Through its Phone-a-Story program, the Denver Public Library had never had professional athletes read stories to children before Ian Desmond and Ryan McMahon. The two Colorado Rockies not only made history with the program, but also turned their stories into two of the most successful segments the library has ever seen.
Normally each reading of a book lasts for one week on the Phone-a-Story program. However, the popularity of Ian Desmond reading, “Dragons Love Tacos” and Ryan McMahon reading “Is Your Mama a Llama?” pushed the Denver Public Library to have the readings available for two weeks in late April and early May featuring the two Colorado Rockies players.
The process is simple. Using a voicemail-type system, listeners call into a specific number and push another number to hear the story they want to hear read to them. The Rockies players promoted the readings on social media with video messages
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“The program is really popular and has a national reach,” said Olivia Gallegos, communications manager for the Denver Public Library. “Kids can call in and leave messages after they hear the story, so that’s really cute.”
According to Gallegos, Desmond and McMahon picked the books they wanted to read for the program.
“We thought it was really successful,” Gallegos said. “We were really excited they wanted to record the intro videos that we could promote on social media. Twitter went crazy with all the tweets from kids and adults who wanted to call in and hear the stories read.”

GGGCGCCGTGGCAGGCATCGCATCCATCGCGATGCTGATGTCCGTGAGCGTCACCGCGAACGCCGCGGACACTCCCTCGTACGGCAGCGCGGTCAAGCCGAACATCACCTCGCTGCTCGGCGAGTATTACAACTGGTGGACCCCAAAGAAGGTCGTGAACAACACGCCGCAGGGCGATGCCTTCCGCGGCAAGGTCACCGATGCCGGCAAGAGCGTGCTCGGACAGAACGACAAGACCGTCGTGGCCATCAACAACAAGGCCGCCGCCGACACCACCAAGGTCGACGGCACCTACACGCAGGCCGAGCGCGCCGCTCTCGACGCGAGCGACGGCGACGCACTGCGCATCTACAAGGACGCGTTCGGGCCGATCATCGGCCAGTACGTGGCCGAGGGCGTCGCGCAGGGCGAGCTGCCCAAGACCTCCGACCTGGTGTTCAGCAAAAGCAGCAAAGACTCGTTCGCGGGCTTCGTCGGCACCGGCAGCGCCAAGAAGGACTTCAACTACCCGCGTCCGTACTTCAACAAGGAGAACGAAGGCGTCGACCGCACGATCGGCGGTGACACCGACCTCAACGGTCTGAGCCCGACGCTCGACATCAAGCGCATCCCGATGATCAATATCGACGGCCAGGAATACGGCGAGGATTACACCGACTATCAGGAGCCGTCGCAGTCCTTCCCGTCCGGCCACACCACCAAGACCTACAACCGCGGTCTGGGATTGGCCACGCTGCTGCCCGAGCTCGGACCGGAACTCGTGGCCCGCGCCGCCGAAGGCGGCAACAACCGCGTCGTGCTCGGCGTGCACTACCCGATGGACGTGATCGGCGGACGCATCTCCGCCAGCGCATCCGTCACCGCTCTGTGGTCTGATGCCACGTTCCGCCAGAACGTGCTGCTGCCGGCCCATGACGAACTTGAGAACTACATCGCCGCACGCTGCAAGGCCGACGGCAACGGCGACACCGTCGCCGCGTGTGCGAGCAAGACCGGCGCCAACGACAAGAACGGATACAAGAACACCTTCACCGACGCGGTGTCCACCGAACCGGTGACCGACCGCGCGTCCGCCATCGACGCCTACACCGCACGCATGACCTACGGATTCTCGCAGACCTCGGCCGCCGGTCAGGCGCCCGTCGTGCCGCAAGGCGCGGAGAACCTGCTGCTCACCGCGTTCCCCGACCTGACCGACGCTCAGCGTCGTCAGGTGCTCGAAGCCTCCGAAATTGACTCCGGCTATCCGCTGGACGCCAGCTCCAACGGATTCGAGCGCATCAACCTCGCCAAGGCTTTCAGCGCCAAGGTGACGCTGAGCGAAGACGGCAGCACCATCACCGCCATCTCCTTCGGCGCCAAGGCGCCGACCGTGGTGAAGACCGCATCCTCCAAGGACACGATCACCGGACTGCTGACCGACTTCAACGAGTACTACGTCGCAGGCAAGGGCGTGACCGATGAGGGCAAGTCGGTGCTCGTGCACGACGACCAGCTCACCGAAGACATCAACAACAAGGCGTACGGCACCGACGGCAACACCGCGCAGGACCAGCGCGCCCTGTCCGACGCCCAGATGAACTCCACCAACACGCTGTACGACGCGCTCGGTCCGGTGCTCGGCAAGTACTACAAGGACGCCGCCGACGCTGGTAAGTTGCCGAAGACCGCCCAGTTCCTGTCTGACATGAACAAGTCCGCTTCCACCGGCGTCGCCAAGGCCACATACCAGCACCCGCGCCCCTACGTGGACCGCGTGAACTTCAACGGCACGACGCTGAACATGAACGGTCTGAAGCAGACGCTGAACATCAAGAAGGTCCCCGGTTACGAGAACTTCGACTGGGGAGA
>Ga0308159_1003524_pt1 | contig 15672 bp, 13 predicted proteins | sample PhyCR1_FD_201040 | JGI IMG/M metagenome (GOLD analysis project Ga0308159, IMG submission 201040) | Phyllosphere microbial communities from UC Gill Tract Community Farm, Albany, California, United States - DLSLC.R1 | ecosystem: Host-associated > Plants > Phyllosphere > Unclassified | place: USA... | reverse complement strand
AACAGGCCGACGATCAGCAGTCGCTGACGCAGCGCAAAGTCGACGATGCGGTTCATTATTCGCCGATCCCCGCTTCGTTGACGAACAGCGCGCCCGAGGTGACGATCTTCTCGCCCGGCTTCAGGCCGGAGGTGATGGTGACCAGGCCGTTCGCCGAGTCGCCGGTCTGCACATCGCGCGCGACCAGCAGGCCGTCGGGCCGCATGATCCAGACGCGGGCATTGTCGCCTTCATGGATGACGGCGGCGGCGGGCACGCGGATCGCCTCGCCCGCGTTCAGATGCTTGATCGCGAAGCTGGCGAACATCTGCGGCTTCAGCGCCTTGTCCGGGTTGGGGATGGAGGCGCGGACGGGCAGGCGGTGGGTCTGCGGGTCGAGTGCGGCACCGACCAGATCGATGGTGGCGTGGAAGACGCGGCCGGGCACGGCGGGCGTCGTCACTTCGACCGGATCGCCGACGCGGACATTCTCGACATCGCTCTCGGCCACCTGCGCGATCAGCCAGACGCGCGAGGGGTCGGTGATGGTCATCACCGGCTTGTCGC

Dallas Davis, director of community affairs for the Rockies, told me the partnership between the Rockies and the Denver Public Library on this program was a success for both sides.
“With students out of school and literacy being something we want to focus on within our foundation mission, we reached out to the library and partnered with them,” Davis said. “Working together with the library will help get our message out there as well as plug into what they’re doing with encouraging kids to read during this time.
“It’s amazing how far a simple gesture of reading a book can stretch when a baseball player realizes his leadership ability to inspire people.”
“We’re really grateful for the support of this program from the community and local organizations like the Rockies,” Gallegos added. “I think it was fun for the kids in Denver and beyond to hear some familiar voices and see those fun promotional videos.”
The recordings from Desmond and McMahon have been archived but are not currently available for the public to hear.